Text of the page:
It is also important to interject that keeping in view of the larger strategic context of Kashmir in terms of the embittered Indo-Pak relations, the terse Sino-Indian relations, and the (growing) potential of the Sino-Pak collusion, especially with China’s enhanced involvement in the volatile region of Gilgit-Baltistan, New Delhi would do well to concentrate on securing India’s strategic future. Foreign Policy being the domain of the centre, this needs to be made clear to Mr. Mufti and his political heir, Ms. Mehbooba Mufti, and needs to be ensured by the BJP in J&K, being the second largest party in the ruling combine.
Mr. Mufti may have his compulsions, but advocating the case for separatists is unwarranted.
The story of Kashmir, unfortunately is one of innumerable follies and missed opportunity and the acrimony we see is the aftermath of six decades of conflict and strife. The first in the long list was the manner the barbaric tribal (sic) invasion of 1947 was handled which ipso facto resulted in the longest (fourteen months) and infructuous (from India’s point of view) shooting war Independent India has ever engaged in. Another opportunity came India’s way after the 1971 war to close the dispute once for all, but for some reason this was never taken up; indeed even the Shimla Accord was a considering India’s exponential advantage.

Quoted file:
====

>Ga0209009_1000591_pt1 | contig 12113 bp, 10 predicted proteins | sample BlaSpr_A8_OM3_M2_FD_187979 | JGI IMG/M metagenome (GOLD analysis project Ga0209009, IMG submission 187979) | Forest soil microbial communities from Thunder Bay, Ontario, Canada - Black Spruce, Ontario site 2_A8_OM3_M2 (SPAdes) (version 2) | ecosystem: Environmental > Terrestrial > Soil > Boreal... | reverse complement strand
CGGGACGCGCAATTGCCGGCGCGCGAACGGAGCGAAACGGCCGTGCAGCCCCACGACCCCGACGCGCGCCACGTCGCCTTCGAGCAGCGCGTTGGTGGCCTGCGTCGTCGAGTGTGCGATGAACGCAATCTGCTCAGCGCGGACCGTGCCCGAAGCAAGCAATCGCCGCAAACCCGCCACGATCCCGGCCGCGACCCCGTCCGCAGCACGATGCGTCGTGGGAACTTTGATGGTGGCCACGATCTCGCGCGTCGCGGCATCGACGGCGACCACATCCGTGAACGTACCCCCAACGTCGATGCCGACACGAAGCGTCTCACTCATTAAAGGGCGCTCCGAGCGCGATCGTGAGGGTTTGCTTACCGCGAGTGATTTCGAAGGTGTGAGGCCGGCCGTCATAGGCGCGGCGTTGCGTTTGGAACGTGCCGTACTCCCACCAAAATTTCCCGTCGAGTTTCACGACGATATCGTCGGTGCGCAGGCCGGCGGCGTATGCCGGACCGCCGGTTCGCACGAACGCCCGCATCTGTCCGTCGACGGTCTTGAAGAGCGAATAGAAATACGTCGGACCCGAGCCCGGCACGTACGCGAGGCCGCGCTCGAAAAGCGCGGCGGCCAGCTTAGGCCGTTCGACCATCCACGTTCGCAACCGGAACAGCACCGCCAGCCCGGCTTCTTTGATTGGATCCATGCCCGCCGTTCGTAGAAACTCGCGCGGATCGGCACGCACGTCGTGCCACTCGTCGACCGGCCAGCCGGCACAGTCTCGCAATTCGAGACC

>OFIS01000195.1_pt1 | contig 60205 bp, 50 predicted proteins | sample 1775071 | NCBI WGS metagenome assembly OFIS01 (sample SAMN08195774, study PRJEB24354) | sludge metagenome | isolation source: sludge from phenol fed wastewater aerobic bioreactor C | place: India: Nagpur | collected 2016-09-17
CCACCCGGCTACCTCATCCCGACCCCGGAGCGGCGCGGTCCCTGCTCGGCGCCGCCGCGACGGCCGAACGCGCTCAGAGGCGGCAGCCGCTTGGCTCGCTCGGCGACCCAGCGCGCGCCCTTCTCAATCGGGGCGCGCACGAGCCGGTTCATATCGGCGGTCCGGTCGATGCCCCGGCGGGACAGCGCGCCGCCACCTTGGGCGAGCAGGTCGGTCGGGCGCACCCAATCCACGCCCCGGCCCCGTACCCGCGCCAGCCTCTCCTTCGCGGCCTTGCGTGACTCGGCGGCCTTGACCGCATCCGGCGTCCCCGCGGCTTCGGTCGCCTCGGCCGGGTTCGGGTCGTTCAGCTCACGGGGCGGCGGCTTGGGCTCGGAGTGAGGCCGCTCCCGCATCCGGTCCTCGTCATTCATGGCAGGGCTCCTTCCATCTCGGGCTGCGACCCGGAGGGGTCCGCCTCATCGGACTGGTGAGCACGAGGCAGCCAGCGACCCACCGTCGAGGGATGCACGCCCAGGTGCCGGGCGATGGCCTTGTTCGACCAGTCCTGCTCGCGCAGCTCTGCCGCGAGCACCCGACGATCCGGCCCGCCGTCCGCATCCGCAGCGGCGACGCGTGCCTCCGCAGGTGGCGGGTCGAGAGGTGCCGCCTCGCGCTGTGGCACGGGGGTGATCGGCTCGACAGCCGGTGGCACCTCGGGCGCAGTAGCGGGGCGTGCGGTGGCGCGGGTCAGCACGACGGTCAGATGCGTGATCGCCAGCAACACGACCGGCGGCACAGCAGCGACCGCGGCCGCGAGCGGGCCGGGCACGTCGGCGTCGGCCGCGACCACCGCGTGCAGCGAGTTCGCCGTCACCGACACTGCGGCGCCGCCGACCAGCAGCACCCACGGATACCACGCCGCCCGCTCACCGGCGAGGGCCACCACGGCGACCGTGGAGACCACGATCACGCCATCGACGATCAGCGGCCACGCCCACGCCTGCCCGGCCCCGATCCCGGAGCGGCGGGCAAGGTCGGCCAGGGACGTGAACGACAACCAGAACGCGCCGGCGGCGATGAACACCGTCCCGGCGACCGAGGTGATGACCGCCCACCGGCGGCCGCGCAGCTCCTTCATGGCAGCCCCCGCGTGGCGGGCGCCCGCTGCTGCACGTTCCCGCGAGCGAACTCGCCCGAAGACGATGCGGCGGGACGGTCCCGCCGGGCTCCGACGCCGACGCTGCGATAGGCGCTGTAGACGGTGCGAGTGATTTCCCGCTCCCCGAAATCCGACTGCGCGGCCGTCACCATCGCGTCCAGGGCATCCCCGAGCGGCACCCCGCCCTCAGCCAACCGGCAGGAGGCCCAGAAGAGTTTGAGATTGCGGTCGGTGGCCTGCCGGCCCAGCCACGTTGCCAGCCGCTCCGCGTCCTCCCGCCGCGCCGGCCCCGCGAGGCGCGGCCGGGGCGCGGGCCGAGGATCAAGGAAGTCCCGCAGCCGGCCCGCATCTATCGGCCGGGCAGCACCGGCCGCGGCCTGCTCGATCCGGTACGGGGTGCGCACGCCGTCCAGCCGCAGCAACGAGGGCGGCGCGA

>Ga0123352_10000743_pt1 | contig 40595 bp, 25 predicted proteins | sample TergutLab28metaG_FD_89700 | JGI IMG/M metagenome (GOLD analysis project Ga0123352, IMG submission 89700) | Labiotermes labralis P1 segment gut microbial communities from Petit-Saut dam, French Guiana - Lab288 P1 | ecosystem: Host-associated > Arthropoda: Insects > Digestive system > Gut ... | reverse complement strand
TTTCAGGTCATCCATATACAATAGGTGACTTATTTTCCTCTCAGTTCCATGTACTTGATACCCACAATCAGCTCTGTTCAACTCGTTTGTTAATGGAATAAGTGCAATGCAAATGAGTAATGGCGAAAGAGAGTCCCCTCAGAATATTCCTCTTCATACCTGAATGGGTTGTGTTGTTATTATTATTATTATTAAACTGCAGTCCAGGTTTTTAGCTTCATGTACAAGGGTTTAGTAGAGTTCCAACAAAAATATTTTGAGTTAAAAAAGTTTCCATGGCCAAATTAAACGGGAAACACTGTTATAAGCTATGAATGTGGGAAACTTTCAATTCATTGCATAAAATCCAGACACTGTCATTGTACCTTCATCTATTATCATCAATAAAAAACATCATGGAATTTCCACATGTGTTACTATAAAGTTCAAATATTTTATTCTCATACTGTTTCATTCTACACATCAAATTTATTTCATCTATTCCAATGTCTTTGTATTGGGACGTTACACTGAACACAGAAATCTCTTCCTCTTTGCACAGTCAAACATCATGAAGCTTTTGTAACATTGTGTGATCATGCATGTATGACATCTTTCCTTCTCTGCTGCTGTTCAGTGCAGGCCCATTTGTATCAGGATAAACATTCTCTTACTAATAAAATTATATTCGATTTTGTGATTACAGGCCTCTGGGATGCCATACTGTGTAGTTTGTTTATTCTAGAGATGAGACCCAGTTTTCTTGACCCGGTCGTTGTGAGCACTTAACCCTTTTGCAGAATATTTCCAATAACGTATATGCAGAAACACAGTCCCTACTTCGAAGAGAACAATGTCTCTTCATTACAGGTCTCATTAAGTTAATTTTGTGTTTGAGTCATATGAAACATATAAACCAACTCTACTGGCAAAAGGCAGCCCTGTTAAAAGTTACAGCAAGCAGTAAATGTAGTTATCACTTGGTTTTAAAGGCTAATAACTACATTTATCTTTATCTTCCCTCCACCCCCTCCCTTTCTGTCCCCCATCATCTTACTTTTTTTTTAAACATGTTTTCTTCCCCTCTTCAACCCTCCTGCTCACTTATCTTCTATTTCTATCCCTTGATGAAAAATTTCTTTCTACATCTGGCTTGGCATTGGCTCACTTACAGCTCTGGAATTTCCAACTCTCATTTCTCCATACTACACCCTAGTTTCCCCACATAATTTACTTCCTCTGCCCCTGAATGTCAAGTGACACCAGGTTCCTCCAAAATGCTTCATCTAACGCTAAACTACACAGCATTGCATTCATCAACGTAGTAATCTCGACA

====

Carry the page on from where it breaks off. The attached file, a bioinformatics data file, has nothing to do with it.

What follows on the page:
Later, murky politics of the seventies and eighties were allowed to muzzle democracy, and with it hope in the people of the state. The decay of the political system in Kashmir, as indeed, it was the case in the rest of India, exacerbated by the ‘coalitions of opportunity,’ became yet another reason for the people of Kashmir to lose faith in the power of the ballot. As pronounced by Mr. Sumit Ganguly: “The singular political tragedy of Kashmir’s politics was the failure of the local and national political leaderships to permit the development of an honest political opposition…..As a result of local chicanery the national laissez-faire, every election, except two (1977 and 1983), since the first in March 1957, was marked with corruption and deceit.” Now that the state had witnessed ‘free and fair’ elections, in which the people’s participation has been unprecedented, the expectations of the people are sky high.